I hope you find the below tips helpful, and good luck and congratulations on your first year(s) in this amazing profession!
1. You (Probably) Don’t Need A Portfolio
My first piece of first year advice actually comes before you get the job. Throughout my credential program, I was told that I would need a portfolio to show to prospective employers. In my experience (and the experiences of every newly employed teacher I know), this is not true. Yes, having good lessons ready to go is ideal, but no potential employer has ever asked me to provide sample lesson plans or student work. As long as you know what your strengths and weaknesses in the classroom are, are prepared to discuss some past lessons, and know what your philosophy and approach to teaching is, you will generally give your interviewer(s) everything they need.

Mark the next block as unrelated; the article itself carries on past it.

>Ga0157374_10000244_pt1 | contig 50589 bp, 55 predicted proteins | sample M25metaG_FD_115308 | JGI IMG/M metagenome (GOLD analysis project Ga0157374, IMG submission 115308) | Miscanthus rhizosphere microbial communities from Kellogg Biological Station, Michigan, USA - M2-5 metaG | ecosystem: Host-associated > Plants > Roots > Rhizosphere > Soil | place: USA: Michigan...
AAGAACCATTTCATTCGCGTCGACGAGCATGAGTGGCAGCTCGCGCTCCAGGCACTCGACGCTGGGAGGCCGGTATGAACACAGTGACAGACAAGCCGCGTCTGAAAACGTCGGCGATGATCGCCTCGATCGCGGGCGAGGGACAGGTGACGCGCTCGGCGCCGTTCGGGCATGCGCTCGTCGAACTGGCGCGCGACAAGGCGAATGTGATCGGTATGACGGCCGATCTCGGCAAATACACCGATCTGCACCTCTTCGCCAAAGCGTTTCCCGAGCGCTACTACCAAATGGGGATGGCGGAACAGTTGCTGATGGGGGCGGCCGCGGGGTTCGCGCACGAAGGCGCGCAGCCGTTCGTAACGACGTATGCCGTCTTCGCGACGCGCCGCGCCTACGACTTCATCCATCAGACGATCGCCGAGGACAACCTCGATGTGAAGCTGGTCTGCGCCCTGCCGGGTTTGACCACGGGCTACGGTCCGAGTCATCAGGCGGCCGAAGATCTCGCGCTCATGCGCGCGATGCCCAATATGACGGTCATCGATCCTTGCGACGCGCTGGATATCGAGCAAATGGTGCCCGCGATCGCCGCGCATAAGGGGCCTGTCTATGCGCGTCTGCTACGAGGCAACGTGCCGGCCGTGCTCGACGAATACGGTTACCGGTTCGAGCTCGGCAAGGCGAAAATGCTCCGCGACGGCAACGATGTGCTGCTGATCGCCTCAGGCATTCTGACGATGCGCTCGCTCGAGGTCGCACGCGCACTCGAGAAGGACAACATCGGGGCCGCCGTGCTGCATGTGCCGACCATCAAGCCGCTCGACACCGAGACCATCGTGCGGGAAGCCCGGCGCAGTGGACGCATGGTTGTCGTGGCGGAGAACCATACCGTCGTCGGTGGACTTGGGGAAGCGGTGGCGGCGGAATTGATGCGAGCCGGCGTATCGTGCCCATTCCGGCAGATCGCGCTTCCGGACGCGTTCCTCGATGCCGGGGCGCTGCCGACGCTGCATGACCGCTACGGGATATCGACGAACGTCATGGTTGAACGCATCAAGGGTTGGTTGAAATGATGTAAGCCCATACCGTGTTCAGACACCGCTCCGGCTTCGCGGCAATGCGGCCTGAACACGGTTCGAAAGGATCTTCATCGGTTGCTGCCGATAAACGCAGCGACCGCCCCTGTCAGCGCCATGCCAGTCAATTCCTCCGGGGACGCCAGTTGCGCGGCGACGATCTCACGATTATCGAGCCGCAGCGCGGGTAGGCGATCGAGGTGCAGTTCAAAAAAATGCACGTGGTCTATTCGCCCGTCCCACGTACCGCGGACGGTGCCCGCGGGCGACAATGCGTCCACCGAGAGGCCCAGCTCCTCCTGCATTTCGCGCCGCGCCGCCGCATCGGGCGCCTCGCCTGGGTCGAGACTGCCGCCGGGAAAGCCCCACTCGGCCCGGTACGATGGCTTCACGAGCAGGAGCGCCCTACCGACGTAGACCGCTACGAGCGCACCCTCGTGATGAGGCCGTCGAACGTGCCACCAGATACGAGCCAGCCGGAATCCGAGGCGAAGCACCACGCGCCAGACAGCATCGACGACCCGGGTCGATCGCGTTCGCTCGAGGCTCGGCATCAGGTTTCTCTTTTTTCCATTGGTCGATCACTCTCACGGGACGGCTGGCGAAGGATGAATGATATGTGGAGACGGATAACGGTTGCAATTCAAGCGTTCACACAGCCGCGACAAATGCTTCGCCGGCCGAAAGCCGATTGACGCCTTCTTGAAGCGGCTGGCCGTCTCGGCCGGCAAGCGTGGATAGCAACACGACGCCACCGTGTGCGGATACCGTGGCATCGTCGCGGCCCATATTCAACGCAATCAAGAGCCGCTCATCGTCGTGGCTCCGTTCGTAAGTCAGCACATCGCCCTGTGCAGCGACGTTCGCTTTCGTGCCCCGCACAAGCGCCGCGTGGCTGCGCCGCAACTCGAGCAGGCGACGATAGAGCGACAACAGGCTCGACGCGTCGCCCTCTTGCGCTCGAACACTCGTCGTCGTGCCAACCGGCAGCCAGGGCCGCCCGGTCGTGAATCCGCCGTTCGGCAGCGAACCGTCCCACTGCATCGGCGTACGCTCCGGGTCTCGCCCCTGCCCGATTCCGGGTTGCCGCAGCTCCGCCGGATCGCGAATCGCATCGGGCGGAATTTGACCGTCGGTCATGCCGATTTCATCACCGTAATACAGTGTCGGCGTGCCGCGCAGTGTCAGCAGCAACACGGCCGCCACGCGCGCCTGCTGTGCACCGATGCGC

2. Ask For Help
You’ve probably heard that “there is no such thing as stealing in education.” This is true. But before you go searching the web for everything, ask your colleagues and friends for help. I feel that as new teachers, we often don’t take things from our peers when they are first offered. Instead, we have to prove something by scrolling through Teachers Pay Teachers and Pinterest and Google for 16 hours before we realize that we don’t need to reinvent the wheel. Your first year isn’t about being the most innovative and memorable teacher — that may come with time, but this year, your focus is to put forth your best effort, make the kids feel comfortable and safe, and teach solid content that meets standards. That is why it is so crucial in your first years to ask for help from your colleagues and use the resources available to you rather than doing all the legwork yourself. I have never had a friend or colleague tell me no when I asked for material, nor has anyone been offended when I made tweaks to their content in order to make it fit my needs.